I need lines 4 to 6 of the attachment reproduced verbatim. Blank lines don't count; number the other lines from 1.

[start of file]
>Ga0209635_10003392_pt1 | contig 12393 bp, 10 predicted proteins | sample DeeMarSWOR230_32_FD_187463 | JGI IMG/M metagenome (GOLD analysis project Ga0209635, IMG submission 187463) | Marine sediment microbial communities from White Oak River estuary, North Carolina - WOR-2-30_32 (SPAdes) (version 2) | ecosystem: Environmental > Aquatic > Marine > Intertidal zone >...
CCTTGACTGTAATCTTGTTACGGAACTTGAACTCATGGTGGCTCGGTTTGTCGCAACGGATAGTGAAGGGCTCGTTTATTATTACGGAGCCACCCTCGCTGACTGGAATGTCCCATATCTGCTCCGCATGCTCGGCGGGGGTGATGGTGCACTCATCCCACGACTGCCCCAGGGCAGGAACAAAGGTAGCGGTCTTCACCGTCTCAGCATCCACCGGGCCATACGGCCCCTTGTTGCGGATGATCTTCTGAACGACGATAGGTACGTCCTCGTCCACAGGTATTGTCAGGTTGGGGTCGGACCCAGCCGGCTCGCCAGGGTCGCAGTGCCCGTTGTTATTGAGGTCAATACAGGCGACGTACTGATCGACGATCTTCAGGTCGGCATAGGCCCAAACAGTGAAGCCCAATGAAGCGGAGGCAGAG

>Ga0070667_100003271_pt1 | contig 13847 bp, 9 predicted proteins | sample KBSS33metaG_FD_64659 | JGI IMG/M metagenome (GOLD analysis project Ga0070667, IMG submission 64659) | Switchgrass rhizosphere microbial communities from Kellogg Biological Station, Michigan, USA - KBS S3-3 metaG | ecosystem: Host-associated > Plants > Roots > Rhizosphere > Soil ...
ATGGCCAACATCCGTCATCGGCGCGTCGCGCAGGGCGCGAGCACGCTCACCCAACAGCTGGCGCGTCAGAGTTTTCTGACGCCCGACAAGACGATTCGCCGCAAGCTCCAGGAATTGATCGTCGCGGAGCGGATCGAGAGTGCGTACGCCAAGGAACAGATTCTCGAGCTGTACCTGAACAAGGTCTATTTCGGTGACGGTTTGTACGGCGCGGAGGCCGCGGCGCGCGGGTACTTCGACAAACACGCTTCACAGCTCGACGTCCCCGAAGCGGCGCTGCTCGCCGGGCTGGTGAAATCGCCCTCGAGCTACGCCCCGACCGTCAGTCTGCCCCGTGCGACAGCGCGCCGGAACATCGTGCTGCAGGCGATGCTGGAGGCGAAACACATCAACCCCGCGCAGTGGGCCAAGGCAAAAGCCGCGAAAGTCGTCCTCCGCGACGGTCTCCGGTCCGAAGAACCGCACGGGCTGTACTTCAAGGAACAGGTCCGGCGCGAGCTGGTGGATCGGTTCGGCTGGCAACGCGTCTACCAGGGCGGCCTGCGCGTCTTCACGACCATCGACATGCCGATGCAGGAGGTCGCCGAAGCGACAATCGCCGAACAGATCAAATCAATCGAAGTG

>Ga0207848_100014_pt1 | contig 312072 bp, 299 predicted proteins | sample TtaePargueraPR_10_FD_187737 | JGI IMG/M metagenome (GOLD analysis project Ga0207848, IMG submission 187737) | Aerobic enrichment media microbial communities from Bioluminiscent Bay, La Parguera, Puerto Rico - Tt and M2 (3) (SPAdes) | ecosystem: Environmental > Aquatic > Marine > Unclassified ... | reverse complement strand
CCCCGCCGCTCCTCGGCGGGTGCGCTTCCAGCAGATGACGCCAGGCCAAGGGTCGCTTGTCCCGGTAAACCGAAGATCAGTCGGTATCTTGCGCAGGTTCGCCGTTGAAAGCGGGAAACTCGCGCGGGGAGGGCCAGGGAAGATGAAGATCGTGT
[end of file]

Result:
ATGGCCAACATCCGTCATCGGCGCGTCGCGCAGGGCGCGAGCACGCTCACCCAACAGCTGGCGCGTCAGAGTTTTCTGACGCCCGACAAGACGATTCGCCGCAAGCTCCAGGAATTGATCGTCGCGGAGCGGATCGAGAGTGCGTACGCCAAGGAACAGATTCTCGAGCTGTACCTGAACAAGGTCTATTTCGGTGACGGTTTGTACGGCGCGGAGGCCGCGGCGCGCGGGTACTTCGACAAACACGCTTCACAGCTCGACGTCCCCGAAGCGGCGCTGCTCGCCGGGCTGGTGAAATCGCCCTCGAGCTACGCCCCGACCGTCAGTCTGCCCCGTGCGACAGCGCGCCGGAACATCGTGCTGCAGGCGATGCTGGAGGCGAAACACATCAACCCCGCGCAGTGGGCCAAGGCAAAAGCCGCGAAAGTCGTCCTCCGCGACGGTCTCCGGTCCGAAGAACCGCACGGGCTGTACTTCAAGGAACAGGTCCGGCGCGAGCTGGTGGATCGGTTCGGCTGGCAACGCGTCTACCAGGGCGGCCTGCGCGTCTTCACGACCATCGACATGCCGATGCAGGAGGTCGCCGAAGCGACAATCGCCGAACAGATCAAATCAATCGAAGTG

>Ga0207848_100014_pt1 | contig 312072 bp, 299 predicted proteins | sample TtaePargueraPR_10_FD_187737 | JGI IMG/M metagenome (GOLD analysis project Ga0207848, IMG submission 187737) | Aerobic enrichment media microbial communities from Bioluminiscent Bay, La Parguera, Puerto Rico - Tt and M2 (3) (SPAdes) | ecosystem: Environmental > Aquatic > Marine > Unclassified ... | reverse complement strand
CCCCGCCGCTCCTCGGCGGGTGCGCTTCCAGCAGATGACGCCAGGCCAAGGGTCGCTTGTCCCGGTAAACCGAAGATCAGTCGGTATCTTGCGCAGGTTCGCCGTTGAAAGCGGGAAACTCGCGCGGGGAGGGCCAGGGAAGATGAAGATCGTGT